Newly discovered Super-Earth ‘Ross 508b’, located just 37 light-years away, may possess life-support potential

Representative image (via Canva)

Representative picture

(via Canva)

Are we alone in this universe? It is something many of us have asked ourselves. While humanity does not have definitive answers to this question yet, scientists are constantly searching for evidence that may point to the existence of extraterrestrial life. And what better way to start than by finding other Earth-like planets that might be able to sustain life?

Recently, there has been a large influx of research looking at exoplanets, although the motivation behind these studies varies across organizations. Some are just looking for a solution to the puzzle of alien life, while others are looking for a second home for us Earthlings to settle in.

Now, we might have some good news for all you exoplanet lovers. Subaru’s strategic program – which began in 2007 to produce outstanding scientific results using Japan’s Subaru telescope – helped discover a giant Earth crisscrossing the edges of the habitable zone of a red dwarf star only 37 light-years from our home planet!

Home away from home?

Diagram of the newly discovered planetary system Ross 508. The green area represents the habitable zone (HZ) where liquid water can exist on the planet's surface.  The orbit of the planets is shown as a blue line.  For more than half of its orbit, the planet is estimated to lie near the HZ (solid line) and within the HZ (dashed line) for the rest of the orbit.  (Center for Astrobiology)

Diagram of the newly discovered planetary system Ross 508. The green area represents the habitable zone (HZ) where liquid water can exist on the planet’s surface. The orbit of the planets is shown as a blue line. For more than half of its orbit, the planet is estimated to lie near the HZ (solid line) and within the HZ (dashed line) for the rest of the orbit.

(Center for Astrobiology)

Known as Ross 508b, this “super-Earth” is a rocky world with a mass about four times the mass of the planet Earth.

And a year on Ross 508b lasts only 11 Earth days! This, of course, means that its orbit is not very large – which is understandable because red dwarfs are much smaller than the Sun, which is the center of our solar system.

But their smaller sizes mean that their gravitational fields are also not as wide as that of the Sun. Therefore, Ross 508 b orbits at a distance of only 5 million km. Looking at Mercury, for comparison, the planet is about 60 million kilometers from the sun.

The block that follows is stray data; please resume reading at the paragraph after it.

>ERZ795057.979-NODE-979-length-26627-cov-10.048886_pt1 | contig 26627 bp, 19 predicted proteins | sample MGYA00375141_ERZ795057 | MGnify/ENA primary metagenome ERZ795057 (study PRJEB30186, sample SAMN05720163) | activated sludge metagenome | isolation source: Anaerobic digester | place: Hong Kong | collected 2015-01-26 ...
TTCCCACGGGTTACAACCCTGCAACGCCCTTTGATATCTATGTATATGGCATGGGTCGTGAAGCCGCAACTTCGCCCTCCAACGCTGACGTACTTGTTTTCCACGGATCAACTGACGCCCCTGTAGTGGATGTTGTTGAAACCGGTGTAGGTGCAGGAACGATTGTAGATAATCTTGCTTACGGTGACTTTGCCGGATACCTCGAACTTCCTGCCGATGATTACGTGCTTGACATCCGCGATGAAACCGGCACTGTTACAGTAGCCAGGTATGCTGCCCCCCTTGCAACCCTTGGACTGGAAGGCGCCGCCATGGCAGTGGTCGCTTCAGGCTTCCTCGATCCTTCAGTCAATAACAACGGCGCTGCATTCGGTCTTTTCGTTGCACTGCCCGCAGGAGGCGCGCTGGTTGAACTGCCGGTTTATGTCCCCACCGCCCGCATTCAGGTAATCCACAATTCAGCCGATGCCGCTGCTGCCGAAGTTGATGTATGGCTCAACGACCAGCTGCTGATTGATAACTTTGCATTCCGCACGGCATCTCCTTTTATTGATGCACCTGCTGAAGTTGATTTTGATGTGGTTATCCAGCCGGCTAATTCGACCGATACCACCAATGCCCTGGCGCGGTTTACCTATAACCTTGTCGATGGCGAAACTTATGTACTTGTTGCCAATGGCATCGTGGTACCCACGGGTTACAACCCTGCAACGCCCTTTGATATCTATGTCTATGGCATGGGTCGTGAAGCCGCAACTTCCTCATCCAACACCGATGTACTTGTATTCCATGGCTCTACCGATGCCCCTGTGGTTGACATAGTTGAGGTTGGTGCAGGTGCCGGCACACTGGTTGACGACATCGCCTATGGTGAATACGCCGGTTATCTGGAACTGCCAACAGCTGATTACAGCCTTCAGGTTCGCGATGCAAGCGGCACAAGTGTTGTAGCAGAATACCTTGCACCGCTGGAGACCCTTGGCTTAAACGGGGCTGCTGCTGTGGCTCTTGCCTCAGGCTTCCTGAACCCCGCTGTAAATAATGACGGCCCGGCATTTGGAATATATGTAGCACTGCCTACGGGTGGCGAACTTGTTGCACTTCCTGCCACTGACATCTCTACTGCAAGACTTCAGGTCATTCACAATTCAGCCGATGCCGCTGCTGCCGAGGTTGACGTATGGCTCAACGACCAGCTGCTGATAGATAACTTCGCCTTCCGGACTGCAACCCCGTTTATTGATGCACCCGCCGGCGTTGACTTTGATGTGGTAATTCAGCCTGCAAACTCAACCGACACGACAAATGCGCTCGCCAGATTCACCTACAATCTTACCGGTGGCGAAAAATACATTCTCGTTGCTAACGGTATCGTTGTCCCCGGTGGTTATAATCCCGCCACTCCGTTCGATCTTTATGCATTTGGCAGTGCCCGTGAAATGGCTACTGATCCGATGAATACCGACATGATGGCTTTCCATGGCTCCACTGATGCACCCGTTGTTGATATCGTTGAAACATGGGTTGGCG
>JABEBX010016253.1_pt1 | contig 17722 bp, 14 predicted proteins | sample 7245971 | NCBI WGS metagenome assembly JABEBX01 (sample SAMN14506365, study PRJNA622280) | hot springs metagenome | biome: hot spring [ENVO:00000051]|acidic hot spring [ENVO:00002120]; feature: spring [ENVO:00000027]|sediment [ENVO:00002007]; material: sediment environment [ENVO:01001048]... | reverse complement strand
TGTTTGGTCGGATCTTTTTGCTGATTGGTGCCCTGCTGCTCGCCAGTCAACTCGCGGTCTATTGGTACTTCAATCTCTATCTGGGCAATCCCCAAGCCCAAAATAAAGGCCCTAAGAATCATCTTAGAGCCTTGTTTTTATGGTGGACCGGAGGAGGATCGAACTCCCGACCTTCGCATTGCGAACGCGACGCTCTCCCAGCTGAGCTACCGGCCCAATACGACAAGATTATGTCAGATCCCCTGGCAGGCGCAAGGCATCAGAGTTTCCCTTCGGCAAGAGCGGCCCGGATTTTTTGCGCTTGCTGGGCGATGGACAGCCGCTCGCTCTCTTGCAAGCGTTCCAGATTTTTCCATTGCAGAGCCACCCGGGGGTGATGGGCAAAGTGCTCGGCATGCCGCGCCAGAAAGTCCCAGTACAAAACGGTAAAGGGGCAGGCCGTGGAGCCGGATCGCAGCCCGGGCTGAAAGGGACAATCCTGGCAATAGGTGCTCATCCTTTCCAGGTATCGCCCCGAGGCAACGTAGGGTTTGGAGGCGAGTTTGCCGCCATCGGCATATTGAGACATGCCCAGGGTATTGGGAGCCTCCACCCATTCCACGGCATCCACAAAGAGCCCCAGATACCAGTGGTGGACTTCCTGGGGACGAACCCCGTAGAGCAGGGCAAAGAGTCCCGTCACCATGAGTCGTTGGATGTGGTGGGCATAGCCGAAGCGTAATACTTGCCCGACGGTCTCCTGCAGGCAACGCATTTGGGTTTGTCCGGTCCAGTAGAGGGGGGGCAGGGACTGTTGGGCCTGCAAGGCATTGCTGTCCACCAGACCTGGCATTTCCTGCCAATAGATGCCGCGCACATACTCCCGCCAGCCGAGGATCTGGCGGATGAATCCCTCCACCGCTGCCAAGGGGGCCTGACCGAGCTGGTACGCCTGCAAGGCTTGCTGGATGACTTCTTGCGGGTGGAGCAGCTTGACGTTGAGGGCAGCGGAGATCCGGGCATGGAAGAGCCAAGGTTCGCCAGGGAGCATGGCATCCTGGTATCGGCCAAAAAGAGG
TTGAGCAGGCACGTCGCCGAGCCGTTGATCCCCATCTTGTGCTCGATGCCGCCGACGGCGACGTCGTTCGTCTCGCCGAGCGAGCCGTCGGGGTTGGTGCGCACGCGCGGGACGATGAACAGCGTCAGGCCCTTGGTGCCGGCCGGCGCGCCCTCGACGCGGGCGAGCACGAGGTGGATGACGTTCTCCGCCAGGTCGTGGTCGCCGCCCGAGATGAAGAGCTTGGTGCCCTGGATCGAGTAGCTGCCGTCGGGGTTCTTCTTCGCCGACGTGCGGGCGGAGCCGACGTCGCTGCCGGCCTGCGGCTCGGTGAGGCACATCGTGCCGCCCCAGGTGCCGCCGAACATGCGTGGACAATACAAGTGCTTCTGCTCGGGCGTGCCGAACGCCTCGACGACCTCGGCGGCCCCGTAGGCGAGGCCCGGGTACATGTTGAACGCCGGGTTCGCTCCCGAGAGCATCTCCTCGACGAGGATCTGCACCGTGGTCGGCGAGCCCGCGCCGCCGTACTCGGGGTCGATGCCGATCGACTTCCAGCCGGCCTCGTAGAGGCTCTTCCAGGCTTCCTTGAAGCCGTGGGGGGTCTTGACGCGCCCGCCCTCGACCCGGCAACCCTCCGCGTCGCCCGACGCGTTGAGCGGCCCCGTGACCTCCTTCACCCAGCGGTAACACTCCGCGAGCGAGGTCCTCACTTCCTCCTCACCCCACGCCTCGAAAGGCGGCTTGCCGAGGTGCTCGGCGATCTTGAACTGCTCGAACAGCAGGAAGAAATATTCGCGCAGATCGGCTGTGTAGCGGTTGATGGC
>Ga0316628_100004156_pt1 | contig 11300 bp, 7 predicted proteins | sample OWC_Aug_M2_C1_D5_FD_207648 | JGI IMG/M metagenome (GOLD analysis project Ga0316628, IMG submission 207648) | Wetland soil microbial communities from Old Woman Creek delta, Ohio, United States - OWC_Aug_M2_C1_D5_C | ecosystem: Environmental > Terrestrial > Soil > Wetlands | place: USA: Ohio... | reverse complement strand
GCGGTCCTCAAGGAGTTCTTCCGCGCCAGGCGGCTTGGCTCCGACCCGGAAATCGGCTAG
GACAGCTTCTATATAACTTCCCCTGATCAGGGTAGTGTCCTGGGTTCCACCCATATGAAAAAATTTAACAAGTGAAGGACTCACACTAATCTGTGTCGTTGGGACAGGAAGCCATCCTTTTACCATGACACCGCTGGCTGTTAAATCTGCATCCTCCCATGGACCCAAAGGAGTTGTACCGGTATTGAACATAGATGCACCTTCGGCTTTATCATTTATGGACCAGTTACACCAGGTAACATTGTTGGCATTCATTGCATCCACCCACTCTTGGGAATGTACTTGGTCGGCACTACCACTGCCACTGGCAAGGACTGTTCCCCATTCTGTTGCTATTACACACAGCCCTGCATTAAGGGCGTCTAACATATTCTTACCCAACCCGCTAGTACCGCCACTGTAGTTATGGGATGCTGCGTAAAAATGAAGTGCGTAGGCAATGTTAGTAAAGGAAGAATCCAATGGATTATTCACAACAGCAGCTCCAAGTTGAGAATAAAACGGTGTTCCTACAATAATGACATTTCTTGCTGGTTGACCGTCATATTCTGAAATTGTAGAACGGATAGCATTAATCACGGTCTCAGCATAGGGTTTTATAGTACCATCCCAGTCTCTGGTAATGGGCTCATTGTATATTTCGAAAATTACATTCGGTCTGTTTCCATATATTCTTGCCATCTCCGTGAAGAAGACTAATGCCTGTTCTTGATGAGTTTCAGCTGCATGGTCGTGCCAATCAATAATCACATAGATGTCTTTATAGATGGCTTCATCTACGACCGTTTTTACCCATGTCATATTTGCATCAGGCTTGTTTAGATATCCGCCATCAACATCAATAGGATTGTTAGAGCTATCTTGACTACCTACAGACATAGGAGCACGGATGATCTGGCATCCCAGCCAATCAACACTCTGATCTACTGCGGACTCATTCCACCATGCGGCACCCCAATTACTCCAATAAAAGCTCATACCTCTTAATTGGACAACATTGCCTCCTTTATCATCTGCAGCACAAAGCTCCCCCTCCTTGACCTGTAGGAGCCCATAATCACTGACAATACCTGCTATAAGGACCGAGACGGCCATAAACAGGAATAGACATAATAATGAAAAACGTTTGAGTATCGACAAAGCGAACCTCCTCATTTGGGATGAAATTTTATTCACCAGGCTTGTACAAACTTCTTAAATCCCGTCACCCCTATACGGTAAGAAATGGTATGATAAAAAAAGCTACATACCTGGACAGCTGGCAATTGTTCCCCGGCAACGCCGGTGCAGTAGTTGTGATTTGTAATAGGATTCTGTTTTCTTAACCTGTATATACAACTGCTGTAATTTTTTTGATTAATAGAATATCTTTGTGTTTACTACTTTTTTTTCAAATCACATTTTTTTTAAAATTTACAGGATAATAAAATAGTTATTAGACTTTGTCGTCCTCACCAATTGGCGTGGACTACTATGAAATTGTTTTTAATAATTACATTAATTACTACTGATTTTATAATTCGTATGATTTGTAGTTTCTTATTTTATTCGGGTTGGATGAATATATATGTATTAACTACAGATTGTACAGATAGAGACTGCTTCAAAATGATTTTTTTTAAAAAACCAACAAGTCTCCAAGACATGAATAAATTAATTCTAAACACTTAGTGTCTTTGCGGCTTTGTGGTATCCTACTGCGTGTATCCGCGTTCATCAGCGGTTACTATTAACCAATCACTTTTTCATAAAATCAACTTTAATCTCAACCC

The short distance between this super-Earth and its red dwarf begs the question: How can it be considered habitable?

Well, Ross 508b’s orbit is elliptical, which means it’s not always close to the star, and it dips pretty much in and out of the habitable zone.

A planet like this might be able to hold water on its surface. Whether or not water or life thrives, there is still debate and some serious research.

The relationship between red dwarfs and habitable planets

Three-quarters of the stars in the Milky Way are red dwarfs smaller than the Sun and such stars are abundant in the solar neighborhood. For this reason, they are critical targets in humanity’s hunt for neighboring extrasolar planets and extraterrestrial life.

However, red dwarfs are cooler than other types of stars and emit less visible light, making them difficult to study.

What makes this discovery even more special is that it is the first exoplanet to be found by the Subaru Strategic Program using the Infrared Spectrometer IRD on the Subaru Telescope (IRD-SSP).

The team at Japan’s Center for Astrobiology developed the IRD specifically to search for exoplanets orbiting red dwarfs such as Ross 508b. It relies on a planet-hunting technology that looks for minute deviations in a star’s velocity to infer the presence of a planet orbiting it.

It wouldn’t be an exaggeration to assume that the Subaru telescope could give us better candidates for habitable planets around red dwarfs.

“It has been 14 years since the development of the IRD began. We continued our development and research in the hope of finding a planet just like Ross 508b,” said Professor Bonai Sato of the Tokyo Institute of Technology, principal investigator of the IRD. SSP.

This study opened the doors to future observations to confirm the possibility of life around low-mass stars.

The search results are detailed in Published by the Japanese Astronomical Society It can be accessed here.

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